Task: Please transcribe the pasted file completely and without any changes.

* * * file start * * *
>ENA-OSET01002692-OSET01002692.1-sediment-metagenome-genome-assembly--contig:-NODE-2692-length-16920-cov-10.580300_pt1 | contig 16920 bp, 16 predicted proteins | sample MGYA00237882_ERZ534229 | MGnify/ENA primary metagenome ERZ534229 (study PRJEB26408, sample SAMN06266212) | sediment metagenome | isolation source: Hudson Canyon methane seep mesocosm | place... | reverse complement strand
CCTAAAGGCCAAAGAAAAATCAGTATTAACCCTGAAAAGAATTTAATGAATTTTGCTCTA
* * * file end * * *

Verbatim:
>ENA-OSET01002692-OSET01002692.1-sediment-metagenome-genome-assembly--contig:-NODE-2692-length-16920-cov-10.580300_pt1 | contig 16920 bp, 16 predicted proteins | sample MGYA00237882_ERZ534229 | MGnify/ENA primary metagenome ERZ534229 (study PRJEB26408, sample SAMN06266212) | sediment metagenome | isolation source: Hudson Canyon methane seep mesocosm | place... | reverse complement strand
CCTAAAGGCCAAAGAAAAATCAGTATTAACCCTGAAAAGAATTTAATGAATTTTGCTCTA